Toddler Discipline: Candy’s Guide to Ineffective and Desperate Tactics
It’s all fun and games in parenting until your child develops an opinion — at which point, all hell breaks loose.
For example, my 21-month-old daughter can go from love bug to angry bird, her arms violently flapping about, in one second flat simply because I think it would be prudent to change her crap-filled diaper immediately, while she believes dumping out the Legos I just cleaned up would be a better use of her time. There is no negotiating with the Angry Bird, whose sole communication technique is throwing herself on the floor in a heap of tears, often followed by swatting her mother in defiance.
The drama queen act I can handle. Hey, if she wants to look like a fool and roll around in her smelly crap for another five minutes, that’s her business. I can wait. It’s not like my short cervix and I have anything better to do, anyway. But the hitting…? Mama don’t like that. I raise an eyebrow to demonstrate I mean business.
“That’s not nice,” I admonish.
Skye looks up at me from the floor, understanding registering on her tear-stained face. By golly, I’ve gotten through to her! I think, mentally patting myself on the back, when she reaches out and angrily swats my leg again. Oh no, she di-in’t.
“Skylar. NO. We do NOT hit people. Do you understand me?”
As I move out of her reach and marvel at the motherly tone that’s unexpectedly invaded my voice, that child inches toward me to swat me again. Not hard. Just a test to determine who’s in control here. Which you and I know is the 21-month-old, but damned if I’m going to let HER know that. This is a make-or-break moment, one that will set the tone for disciplinary measures for years to come. But as I sit there, eyebrow still raised — albeit more shakily — my only thought is, Hmmm. Now what?
Disciplining a toddler is not easy. Especially when the smell of her fermenting poop is clouding your brain.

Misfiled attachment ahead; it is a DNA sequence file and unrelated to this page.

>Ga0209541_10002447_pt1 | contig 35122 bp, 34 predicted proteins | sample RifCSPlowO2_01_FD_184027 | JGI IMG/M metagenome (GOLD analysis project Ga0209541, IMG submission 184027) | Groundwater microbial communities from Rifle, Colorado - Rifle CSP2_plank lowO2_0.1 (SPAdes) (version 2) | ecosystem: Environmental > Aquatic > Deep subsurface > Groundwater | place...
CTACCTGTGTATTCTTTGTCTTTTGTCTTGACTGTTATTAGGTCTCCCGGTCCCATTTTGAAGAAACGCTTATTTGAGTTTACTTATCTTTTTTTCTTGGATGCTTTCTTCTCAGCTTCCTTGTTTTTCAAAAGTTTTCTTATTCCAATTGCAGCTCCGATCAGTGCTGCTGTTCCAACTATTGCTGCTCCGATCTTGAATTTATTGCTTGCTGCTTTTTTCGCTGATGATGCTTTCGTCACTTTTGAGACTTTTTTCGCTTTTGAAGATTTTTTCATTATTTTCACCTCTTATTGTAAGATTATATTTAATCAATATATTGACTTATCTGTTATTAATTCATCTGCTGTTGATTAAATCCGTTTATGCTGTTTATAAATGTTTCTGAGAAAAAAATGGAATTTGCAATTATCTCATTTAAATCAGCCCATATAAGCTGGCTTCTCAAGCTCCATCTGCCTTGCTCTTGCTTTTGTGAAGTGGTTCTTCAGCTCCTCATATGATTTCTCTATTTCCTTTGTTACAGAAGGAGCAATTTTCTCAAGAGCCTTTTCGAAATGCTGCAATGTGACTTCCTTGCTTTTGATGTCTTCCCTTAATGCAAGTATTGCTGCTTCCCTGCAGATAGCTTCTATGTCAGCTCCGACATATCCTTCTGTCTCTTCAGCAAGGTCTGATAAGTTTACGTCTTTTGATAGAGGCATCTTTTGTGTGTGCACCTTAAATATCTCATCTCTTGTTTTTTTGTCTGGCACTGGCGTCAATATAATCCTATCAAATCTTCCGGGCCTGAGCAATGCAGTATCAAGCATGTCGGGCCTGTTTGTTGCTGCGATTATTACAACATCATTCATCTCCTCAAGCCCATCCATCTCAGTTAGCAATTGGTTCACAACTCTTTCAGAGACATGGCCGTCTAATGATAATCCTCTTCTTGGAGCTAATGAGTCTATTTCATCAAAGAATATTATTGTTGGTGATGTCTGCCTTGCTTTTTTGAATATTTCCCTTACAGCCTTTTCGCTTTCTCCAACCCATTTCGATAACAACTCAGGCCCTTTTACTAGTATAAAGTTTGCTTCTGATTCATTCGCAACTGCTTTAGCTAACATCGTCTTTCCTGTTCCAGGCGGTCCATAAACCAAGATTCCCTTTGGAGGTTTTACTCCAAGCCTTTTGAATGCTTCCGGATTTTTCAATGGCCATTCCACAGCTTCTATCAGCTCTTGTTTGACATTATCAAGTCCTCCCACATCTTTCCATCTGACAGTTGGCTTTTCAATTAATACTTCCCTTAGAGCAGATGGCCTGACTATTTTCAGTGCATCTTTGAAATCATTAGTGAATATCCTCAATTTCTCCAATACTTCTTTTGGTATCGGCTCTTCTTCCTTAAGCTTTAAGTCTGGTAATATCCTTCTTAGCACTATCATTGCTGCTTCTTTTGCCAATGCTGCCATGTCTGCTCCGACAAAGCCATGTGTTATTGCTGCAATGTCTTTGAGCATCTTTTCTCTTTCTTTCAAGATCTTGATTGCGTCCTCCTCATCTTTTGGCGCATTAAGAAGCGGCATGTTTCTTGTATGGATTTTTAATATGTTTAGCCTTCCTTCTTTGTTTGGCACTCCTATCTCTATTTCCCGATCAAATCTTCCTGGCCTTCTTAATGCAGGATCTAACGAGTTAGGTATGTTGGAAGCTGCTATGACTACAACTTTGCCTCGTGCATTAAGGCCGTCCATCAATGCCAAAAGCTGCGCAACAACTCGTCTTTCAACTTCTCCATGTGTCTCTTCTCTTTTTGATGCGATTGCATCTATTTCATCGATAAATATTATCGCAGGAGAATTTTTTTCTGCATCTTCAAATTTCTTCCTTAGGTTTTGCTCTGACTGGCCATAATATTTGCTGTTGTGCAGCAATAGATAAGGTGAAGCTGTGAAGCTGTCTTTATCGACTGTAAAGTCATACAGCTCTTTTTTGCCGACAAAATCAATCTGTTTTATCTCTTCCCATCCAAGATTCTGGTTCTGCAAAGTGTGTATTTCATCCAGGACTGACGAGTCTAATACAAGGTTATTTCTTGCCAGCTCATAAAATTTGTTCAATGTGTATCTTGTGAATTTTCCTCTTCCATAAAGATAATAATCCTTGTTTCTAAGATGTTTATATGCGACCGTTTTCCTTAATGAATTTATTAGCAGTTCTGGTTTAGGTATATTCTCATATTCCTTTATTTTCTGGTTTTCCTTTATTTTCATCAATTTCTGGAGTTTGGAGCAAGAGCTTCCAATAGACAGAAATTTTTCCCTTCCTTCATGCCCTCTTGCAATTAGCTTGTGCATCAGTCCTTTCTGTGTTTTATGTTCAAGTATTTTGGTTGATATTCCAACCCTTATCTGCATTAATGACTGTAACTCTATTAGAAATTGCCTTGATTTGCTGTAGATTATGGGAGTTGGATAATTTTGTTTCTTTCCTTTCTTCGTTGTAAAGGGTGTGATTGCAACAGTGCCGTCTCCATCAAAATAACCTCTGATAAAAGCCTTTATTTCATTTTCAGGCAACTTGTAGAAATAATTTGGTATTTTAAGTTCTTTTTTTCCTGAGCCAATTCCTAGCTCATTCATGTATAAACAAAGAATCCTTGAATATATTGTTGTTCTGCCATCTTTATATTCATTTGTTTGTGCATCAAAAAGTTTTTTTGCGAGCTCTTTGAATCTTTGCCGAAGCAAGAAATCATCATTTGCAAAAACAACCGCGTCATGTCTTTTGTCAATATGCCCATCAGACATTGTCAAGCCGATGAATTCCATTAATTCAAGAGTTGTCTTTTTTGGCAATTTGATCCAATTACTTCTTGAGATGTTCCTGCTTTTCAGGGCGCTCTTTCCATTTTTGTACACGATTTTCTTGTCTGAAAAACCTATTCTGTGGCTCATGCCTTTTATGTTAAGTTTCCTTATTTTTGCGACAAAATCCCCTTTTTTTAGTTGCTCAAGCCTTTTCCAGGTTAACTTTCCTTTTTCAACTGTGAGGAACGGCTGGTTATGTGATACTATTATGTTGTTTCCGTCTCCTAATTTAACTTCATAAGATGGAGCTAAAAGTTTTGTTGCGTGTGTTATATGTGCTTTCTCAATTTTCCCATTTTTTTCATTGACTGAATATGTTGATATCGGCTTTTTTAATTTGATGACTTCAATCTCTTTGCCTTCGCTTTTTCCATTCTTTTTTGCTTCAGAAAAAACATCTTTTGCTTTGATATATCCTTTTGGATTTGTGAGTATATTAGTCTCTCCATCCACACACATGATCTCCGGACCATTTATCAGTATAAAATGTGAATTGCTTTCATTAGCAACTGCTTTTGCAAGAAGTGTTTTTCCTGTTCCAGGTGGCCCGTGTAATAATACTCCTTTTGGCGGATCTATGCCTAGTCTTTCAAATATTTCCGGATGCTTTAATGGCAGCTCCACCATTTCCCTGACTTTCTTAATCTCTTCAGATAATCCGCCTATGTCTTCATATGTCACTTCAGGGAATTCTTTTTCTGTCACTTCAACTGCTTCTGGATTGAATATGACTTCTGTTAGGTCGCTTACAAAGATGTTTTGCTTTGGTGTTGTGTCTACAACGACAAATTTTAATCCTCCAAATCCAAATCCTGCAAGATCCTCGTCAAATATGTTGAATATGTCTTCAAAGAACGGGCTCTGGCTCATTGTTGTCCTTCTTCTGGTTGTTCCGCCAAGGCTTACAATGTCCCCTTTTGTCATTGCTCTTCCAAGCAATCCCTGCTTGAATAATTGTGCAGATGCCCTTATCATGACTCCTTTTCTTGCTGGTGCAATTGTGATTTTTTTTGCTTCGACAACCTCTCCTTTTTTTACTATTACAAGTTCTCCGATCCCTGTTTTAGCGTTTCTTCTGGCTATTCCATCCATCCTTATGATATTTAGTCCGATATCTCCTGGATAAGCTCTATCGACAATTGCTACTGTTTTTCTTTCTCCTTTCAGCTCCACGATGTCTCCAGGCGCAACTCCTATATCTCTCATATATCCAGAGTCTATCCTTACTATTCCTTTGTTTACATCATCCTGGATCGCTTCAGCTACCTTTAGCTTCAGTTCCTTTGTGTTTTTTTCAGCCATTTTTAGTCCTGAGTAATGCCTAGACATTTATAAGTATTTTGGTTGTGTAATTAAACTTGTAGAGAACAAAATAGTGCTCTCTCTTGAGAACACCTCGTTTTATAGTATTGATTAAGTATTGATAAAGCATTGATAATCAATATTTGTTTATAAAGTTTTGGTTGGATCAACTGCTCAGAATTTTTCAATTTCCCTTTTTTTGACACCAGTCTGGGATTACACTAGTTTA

Ideally, I’d like to find a way to establish my authority and teach my daughter right from wrong. Realistically, I’ll settle for getting the crap out of her diaper without a fight. A crossroads, or as my mom likes to call it, “karma.” You see, I was a bit of a, um, handful when I was a toddler — a claim I’m certain has been exaggerated over the years, but nevertheless, I called my mom for some advice.
“What did you do when I threw tantrums?”
“You were SO bad.”
“I know, Mom. But what did you do about it?”
“I got angry and yelled.”
“Did that work?”
“No,” Mom sighed.
“I started ignoring you. Would step right over your body while you screamed on the floor. You were SO bad.”
“I know, Mom. But did that work?”
“Yeah. Pretty much. Well, then there was that one time at Sears I had to bite you on the cheek to get you to wear your coat…because you were SO bad. But it worked!”
My husband, on the other hand, was apparently such an angel that he would give himself time-outs in the corner. Or so my mother-in-law likes to rave. He probably pooped glitter and diamonds, too. If only that were still the case.
Ignoring the defiant swatting isn’t an option, nor is waiting for Skye to grow a halo and discipline herself (which would coincide with looking out the window and seeing pigs fly). So Mr. Candy and I have settled on giving Skye a time-out when she swats multiple times. I was actually dubious about this course of action; when I was a child, I loved spending time by myself, as I still do, so instead of time-outs or sending me to my room, my parents would force me to spend time in the same room with them (the horror!). But whaddya know…? THE TIME-OUT WORKS. For now. After thirty seconds in another room (under her father’s supervision), Skye emerges with a smile and apologetic hug for me.
There you have it: Thirty reflective seconds in the bathroom corner and voila! All is well. A disciplinary technique that will surely last us through the teenage years. Right? …RIGHT?!